Political Geology of Nuclear Waste Controversies (2023-present). This project scrutinizes the way nuclear waste governance in Switzerland reconfigures the relation between humans and the geological underground.
“Unruly Natures” (2020-present) is a transdisciplinary research project on “earth-beings”. The project opens up space for unsettling neoliberal ecologies and reimagining ecological politics.
Governance of Risk and Sustainability (2019-present). This project studies nuclear waste governance in Switzerland, focusing particularly on the politics of risk, safety and sustainability.
State formation and the politics of infrastructure (2011-2017). This research project analyzes the interrelation between processes of state formation and the formation of landscapes and infrastructures in rural and urban Ethiopia.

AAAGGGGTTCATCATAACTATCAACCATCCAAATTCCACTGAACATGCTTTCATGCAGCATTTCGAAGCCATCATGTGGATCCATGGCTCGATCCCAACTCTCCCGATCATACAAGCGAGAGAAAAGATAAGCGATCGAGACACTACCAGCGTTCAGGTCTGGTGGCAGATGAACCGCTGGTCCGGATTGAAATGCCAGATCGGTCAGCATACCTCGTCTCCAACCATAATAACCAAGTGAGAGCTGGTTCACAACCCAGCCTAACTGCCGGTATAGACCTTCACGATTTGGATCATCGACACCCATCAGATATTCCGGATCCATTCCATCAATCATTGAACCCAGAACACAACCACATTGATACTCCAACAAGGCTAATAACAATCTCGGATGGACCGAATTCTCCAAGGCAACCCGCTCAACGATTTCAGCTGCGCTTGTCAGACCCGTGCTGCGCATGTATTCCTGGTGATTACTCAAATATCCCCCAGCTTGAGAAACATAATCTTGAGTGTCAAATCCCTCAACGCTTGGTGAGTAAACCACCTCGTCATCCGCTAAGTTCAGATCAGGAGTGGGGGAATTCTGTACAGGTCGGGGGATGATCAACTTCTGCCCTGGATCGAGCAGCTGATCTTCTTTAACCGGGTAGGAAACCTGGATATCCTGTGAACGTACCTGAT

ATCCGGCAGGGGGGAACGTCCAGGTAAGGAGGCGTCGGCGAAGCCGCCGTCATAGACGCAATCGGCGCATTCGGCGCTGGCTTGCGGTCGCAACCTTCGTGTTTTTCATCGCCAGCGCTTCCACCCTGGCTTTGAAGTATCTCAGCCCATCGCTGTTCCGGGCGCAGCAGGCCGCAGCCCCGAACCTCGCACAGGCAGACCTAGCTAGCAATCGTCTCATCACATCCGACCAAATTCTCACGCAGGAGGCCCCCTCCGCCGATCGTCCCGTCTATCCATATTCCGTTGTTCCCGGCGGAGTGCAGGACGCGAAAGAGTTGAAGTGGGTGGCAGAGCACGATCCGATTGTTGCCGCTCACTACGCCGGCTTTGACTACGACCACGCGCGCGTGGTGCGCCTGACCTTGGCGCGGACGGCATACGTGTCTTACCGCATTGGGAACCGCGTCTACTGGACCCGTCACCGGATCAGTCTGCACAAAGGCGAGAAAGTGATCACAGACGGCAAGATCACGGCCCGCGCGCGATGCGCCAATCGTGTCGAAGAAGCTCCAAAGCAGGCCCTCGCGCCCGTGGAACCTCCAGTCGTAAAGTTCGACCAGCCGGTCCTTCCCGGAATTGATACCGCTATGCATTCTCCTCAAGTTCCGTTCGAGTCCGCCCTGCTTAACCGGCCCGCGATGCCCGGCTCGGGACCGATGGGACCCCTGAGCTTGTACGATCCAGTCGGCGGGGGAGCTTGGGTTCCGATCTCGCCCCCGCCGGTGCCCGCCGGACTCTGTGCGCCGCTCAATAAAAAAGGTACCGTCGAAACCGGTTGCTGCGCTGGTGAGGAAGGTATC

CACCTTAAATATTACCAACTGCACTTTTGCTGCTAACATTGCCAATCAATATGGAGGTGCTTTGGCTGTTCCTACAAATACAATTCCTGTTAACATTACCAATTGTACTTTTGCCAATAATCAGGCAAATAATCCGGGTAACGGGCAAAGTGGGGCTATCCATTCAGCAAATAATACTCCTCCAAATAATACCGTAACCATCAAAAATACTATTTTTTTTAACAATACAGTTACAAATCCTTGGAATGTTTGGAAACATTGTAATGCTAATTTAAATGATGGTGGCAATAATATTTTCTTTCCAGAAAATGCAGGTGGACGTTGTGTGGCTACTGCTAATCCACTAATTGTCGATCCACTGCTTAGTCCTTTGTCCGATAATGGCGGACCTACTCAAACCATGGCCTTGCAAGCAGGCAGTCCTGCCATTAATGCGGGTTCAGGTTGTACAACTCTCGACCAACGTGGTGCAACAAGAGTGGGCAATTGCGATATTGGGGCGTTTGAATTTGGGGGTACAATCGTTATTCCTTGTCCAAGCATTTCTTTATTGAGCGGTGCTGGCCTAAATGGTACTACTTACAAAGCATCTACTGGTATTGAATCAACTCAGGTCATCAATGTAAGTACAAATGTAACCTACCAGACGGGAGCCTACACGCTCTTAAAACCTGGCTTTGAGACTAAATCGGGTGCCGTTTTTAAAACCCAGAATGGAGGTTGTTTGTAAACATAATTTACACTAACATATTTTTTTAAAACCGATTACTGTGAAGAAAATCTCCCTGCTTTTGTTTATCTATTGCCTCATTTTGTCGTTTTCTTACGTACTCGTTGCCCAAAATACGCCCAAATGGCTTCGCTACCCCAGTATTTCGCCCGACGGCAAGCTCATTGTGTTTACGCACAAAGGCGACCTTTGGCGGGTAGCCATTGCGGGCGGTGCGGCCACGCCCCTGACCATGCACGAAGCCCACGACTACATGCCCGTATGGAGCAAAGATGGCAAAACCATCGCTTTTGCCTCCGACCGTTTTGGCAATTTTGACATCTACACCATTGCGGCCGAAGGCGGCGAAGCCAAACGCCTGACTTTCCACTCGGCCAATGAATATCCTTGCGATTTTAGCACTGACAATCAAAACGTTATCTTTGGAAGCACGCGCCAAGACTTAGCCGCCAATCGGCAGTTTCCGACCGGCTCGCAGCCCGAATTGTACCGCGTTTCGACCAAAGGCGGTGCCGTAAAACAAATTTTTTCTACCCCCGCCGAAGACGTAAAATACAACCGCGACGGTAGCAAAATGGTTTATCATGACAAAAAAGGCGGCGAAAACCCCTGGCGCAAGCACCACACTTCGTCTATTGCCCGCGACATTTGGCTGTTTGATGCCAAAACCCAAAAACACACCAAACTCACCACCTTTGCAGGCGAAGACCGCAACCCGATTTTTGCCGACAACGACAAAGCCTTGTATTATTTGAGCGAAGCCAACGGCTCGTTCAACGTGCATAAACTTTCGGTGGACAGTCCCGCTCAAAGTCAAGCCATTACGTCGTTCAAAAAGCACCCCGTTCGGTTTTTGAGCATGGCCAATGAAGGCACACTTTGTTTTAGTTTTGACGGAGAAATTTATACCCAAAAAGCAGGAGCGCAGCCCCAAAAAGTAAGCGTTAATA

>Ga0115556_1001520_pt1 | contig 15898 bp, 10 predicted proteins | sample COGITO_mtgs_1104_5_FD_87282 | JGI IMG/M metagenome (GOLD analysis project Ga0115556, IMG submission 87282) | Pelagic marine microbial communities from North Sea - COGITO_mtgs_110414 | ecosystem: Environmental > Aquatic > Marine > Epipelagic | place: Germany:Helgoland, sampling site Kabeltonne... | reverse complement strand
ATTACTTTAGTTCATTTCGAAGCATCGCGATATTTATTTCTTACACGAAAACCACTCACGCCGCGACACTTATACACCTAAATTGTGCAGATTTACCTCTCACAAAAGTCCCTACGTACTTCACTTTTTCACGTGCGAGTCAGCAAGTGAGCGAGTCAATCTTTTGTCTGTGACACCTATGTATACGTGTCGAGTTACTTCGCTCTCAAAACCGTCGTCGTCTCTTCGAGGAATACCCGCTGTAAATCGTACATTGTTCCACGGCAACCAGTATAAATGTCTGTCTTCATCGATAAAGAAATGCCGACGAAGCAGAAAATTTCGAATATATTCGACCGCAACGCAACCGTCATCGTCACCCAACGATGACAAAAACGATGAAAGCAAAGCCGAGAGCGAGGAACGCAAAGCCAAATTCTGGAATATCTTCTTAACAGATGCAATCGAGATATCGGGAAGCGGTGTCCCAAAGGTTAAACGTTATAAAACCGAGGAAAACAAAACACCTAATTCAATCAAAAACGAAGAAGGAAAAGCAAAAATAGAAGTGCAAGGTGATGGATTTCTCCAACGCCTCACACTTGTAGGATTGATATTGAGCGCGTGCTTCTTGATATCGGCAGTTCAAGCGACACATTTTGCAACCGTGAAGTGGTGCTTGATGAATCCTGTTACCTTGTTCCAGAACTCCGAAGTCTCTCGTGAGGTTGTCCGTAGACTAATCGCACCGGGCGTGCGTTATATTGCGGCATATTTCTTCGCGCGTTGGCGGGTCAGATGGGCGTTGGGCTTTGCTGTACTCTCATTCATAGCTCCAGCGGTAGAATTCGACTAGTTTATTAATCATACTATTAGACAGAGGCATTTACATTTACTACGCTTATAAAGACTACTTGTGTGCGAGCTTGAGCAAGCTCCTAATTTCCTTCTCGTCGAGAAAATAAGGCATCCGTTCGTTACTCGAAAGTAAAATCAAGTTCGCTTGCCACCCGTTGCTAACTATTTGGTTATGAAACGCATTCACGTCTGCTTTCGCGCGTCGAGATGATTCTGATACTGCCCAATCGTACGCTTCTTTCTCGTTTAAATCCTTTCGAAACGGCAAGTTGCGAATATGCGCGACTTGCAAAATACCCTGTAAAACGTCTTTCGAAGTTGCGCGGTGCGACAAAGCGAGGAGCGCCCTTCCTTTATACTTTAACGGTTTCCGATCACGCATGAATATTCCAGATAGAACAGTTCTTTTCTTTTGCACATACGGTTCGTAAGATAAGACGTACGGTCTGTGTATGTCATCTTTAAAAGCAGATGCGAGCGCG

In our rapidly transforming world, the overarching aim of my research as an engaged geographer is to scrutinize and inform the governance of human-environment relations. I am committed to a nuanced analysis of political conditions and effects of human encounters within and with environments. For this purpose, I find inspiration in the literature of political geography, political anthropology, political ecology, environmental humanities, science and technology studies, and critical sustainability studies – fields which I creatively engage and try to advance. Essential for my research is the premise that the exercise and operation of power is ultimately intertwined with the (trans-)formation of environments. The task of a geographer is then to geo-graph these power relations – as I have attempted in a series of research project on landscapes and infrastructures built and projected, horizontally and vertically, into environments. My research provides insights into the complex interplay of cultural and material politics about time and space, about history and territory, about the future and the past, about safety and risks, and about the Earth and Worlds. As an engaged geographer sensitive to the contested nature of governance processes both in the ‘global South’ and ‘global North’, I have invested in disciplinary, inter- and transdisciplinary exchange to enable dialogue and inspire debates. To me, engaging geography means not simply to produce academic knowledge about societies and natures ‘out there’, but also to create moments, spaces and visions for the world to transform. In my view, the university constitutes a crucial site to do so – in case we manage to make it speak in a reflexive and collaborative manner within and beyond.